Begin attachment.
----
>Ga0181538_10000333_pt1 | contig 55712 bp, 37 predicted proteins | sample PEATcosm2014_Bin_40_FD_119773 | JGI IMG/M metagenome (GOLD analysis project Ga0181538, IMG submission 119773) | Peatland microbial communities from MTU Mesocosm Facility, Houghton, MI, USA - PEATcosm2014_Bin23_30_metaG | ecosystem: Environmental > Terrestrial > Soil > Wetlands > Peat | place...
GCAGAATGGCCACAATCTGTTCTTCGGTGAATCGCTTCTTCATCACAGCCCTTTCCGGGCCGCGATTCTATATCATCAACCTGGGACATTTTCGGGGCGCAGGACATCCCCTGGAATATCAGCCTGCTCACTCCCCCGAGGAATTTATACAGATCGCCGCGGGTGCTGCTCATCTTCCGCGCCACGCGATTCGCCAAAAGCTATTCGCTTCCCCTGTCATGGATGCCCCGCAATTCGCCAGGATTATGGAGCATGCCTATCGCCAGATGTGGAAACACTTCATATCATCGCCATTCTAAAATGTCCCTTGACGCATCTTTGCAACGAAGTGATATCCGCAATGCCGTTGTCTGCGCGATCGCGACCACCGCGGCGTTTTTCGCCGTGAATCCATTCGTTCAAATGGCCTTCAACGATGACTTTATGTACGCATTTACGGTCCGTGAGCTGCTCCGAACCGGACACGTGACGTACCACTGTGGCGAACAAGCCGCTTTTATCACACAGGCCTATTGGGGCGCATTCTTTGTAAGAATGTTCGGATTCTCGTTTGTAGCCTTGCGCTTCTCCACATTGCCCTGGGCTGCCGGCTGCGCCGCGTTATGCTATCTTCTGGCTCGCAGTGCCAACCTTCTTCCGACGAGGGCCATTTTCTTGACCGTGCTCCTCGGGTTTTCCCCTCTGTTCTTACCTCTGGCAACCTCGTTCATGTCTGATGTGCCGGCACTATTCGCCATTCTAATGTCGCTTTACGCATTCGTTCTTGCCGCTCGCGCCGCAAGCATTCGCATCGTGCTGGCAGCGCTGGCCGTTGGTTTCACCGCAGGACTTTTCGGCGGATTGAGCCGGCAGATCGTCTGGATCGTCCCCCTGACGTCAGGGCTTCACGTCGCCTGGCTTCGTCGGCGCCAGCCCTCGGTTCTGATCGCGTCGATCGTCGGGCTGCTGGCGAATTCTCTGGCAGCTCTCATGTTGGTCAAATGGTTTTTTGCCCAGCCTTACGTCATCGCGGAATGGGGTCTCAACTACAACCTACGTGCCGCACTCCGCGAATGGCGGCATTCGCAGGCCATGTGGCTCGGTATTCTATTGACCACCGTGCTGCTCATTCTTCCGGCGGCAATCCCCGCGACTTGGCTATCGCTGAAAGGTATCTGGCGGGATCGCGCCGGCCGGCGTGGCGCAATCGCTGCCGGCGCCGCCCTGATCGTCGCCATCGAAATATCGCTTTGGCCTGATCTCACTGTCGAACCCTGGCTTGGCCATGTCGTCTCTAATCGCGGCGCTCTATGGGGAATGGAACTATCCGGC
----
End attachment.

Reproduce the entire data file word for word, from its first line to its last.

>Ga0181538_10000333_pt1 | contig 55712 bp, 37 predicted proteins | sample PEATcosm2014_Bin_40_FD_119773 | JGI IMG/M metagenome (GOLD analysis project Ga0181538, IMG submission 119773) | Peatland microbial communities from MTU Mesocosm Facility, Houghton, MI, USA - PEATcosm2014_Bin23_30_metaG | ecosystem: Environmental > Terrestrial > Soil > Wetlands > Peat | place...
GCAGAATGGCCACAATCTGTTCTTCGGTGAATCGCTTCTTCATCACAGCCCTTTCCGGGCCGCGATTCTATATCATCAACCTGGGACATTTTCGGGGCGCAGGACATCCCCTGGAATATCAGCCTGCTCACTCCCCCGAGGAATTTATACAGATCGCCGCGGGTGCTGCTCATCTTCCGCGCCACGCGATTCGCCAAAAGCTATTCGCTTCCCCTGTCATGGATGCCCCGCAATTCGCCAGGATTATGGAGCATGCCTATCGCCAGATGTGGAAACACTTCATATCATCGCCATTCTAAAATGTCCCTTGACGCATCTTTGCAACGAAGTGATATCCGCAATGCCGTTGTCTGCGCGATCGCGACCACCGCGGCGTTTTTCGCCGTGAATCCATTCGTTCAAATGGCCTTCAACGATGACTTTATGTACGCATTTACGGTCCGTGAGCTGCTCCGAACCGGACACGTGACGTACCACTGTGGCGAACAAGCCGCTTTTATCACACAGGCCTATTGGGGCGCATTCTTTGTAAGAATGTTCGGATTCTCGTTTGTAGCCTTGCGCTTCTCCACATTGCCCTGGGCTGCCGGCTGCGCCGCGTTATGCTATCTTCTGGCTCGCAGTGCCAACCTTCTTCCGACGAGGGCCATTTTCTTGACCGTGCTCCTCGGGTTTTCCCCTCTGTTCTTACCTCTGGCAACCTCGTTCATGTCTGATGTGCCGGCACTATTCGCCATTCTAATGTCGCTTTACGCATTCGTTCTTGCCGCTCGCGCCGCAAGCATTCGCATCGTGCTGGCAGCGCTGGCCGTTGGTTTCACCGCAGGACTTTTCGGCGGATTGAGCCGGCAGATCGTCTGGATCGTCCCCCTGACGTCAGGGCTTCACGTCGCCTGGCTTCGTCGGCGCCAGCCCTCGGTTCTGATCGCGTCGATCGTCGGGCTGCTGGCGAATTCTCTGGCAGCTCTCATGTTGGTCAAATGGTTTTTTGCCCAGCCTTACGTCATCGCGGAATGGGGTCTCAACTACAACCTACGTGCCGCACTCCGCGAATGGCGGCATTCGCAGGCCATGTGGCTCGGTATTCTATTGACCACCGTGCTGCTCATTCTTCCGGCGGCAATCCCCGCGACTTGGCTATCGCTGAAAGGTATCTGGCGGGATCGCGCCGGCCGGCGTGGCGCAATCGCTGCCGGCGCCGCCCTGATCGTCGCCATCGAAATATCGCTTTGGCCTGATCTCACTGTCGAACCCTGGCTTGGCCATGTCGTCTCTAATCGCGGCGCTCTATGGGGAATGGAACTATCCGGC